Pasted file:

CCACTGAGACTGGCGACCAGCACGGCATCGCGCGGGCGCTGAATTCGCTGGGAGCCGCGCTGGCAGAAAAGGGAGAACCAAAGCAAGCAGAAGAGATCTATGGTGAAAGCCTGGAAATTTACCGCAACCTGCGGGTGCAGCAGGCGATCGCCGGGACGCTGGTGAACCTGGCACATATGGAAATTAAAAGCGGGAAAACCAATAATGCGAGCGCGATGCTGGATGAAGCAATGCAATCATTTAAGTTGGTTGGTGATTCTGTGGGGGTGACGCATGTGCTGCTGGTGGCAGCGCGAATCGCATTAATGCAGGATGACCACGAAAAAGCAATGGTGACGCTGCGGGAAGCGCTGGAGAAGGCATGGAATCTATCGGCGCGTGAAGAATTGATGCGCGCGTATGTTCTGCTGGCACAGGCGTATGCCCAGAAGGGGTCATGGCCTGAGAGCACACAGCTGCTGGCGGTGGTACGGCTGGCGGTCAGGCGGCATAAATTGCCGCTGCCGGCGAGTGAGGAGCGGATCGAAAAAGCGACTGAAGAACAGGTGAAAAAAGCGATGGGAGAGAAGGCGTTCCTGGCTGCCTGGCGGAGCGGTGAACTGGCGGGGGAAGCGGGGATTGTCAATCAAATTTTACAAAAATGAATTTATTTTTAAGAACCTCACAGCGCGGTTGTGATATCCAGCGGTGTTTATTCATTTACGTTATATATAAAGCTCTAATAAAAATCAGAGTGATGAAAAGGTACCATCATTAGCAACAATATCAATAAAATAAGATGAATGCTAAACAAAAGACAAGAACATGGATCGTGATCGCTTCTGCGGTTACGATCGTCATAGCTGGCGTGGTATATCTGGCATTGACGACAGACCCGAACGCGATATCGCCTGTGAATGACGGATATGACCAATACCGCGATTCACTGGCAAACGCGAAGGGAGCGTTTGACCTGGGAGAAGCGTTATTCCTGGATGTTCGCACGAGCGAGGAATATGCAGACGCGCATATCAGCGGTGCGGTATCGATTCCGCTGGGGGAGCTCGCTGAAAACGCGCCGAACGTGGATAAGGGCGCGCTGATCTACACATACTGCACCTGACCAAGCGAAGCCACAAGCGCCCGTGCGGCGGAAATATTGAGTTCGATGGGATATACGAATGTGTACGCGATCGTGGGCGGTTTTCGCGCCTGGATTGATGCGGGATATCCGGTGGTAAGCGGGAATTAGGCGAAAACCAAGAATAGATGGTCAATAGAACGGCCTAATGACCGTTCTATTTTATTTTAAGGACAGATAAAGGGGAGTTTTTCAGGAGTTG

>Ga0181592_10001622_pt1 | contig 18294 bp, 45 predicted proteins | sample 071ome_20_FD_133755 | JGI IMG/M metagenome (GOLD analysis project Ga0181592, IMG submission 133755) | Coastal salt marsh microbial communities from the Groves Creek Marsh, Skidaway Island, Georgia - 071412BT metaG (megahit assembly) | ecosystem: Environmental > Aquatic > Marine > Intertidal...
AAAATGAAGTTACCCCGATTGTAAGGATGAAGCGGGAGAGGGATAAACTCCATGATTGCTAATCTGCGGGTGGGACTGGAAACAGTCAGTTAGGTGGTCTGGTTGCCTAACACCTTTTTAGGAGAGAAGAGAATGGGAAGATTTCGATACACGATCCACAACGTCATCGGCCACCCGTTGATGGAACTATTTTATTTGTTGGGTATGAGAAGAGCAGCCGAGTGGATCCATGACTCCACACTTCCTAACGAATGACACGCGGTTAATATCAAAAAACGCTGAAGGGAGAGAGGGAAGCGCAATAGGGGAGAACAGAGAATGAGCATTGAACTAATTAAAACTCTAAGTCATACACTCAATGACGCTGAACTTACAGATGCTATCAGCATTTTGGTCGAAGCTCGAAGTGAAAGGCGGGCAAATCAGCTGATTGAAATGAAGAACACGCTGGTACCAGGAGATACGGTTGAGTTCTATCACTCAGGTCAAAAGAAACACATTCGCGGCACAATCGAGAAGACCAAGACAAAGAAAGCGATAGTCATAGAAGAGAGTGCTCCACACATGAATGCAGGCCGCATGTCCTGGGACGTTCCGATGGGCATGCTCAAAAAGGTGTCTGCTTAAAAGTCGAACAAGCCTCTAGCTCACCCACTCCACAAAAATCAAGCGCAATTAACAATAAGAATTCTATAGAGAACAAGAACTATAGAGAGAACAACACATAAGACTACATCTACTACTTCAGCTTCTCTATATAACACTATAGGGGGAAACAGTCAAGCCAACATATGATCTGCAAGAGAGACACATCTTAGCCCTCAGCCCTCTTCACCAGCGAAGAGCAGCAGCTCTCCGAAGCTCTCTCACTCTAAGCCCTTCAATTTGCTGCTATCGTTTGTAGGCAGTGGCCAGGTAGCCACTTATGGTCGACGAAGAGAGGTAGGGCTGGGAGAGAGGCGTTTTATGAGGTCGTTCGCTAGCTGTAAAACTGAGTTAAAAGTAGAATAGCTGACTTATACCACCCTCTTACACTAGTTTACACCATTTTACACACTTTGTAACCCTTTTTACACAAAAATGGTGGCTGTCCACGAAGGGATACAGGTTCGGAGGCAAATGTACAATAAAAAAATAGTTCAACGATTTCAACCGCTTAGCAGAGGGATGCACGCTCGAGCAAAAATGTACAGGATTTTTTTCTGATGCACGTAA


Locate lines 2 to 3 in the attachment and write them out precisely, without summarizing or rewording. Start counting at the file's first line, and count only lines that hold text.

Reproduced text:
>Ga0181592_10001622_pt1 | contig 18294 bp, 45 predicted proteins | sample 071ome_20_FD_133755 | JGI IMG/M metagenome (GOLD analysis project Ga0181592, IMG submission 133755) | Coastal salt marsh microbial communities from the Groves Creek Marsh, Skidaway Island, Georgia - 071412BT metaG (megahit assembly) | ecosystem: Environmental > Aquatic > Marine > Intertidal...
AAAATGAAGTTACCCCGATTGTAAGGATGAAGCGGGAGAGGGATAAACTCCATGATTGCTAATCTGCGGGTGGGACTGGAAACAGTCAGTTAGGTGGTCTGGTTGCCTAACACCTTTTTAGGAGAGAAGAGAATGGGAAGATTTCGATACACGATCCACAACGTCATCGGCCACCCGTTGATGGAACTATTTTATTTGTTGGGTATGAGAAGAGCAGCCGAGTGGATCCATGACTCCACACTTCCTAACGAATGACACGCGGTTAATATCAAAAAACGCTGAAGGGAGAGAGGGAAGCGCAATAGGGGAGAACAGAGAATGAGCATTGAACTAATTAAAACTCTAAGTCATACACTCAATGACGCTGAACTTACAGATGCTATCAGCATTTTGGTCGAAGCTCGAAGTGAAAGGCGGGCAAATCAGCTGATTGAAATGAAGAACACGCTGGTACCAGGAGATACGGTTGAGTTCTATCACTCAGGTCAAAAGAAACACATTCGCGGCACAATCGAGAAGACCAAGACAAAGAAAGCGATAGTCATAGAAGAGAGTGCTCCACACATGAATGCAGGCCGCATGTCCTGGGACGTTCCGATGGGCATGCTCAAAAAGGTGTCTGCTTAAAAGTCGAACAAGCCTCTAGCTCACCCACTCCACAAAAATCAAGCGCAATTAACAATAAGAATTCTATAGAGAACAAGAACTATAGAGAGAACAACACATAAGACTACATCTACTACTTCAGCTTCTCTATATAACACTATAGGGGGAAACAGTCAAGCCAACATATGATCTGCAAGAGAGACACATCTTAGCCCTCAGCCCTCTTCACCAGCGAAGAGCAGCAGCTCTCCGAAGCTCTCTCACTCTAAGCCCTTCAATTTGCTGCTATCGTTTGTAGGCAGTGGCCAGGTAGCCACTTATGGTCGACGAAGAGAGGTAGGGCTGGGAGAGAGGCGTTTTATGAGGTCGTTCGCTAGCTGTAAAACTGAGTTAAAAGTAGAATAGCTGACTTATACCACCCTCTTACACTAGTTTACACCATTTTACACACTTTGTAACCCTTTTTACACAAAAATGGTGGCTGTCCACGAAGGGATACAGGTTCGGAGGCAAATGTACAATAAAAAAATAGTTCAACGATTTCAACCGCTTAGCAGAGGGATGCACGCTCGAGCAAAAATGTACAGGATTTTTTTCTGATGCACGTAA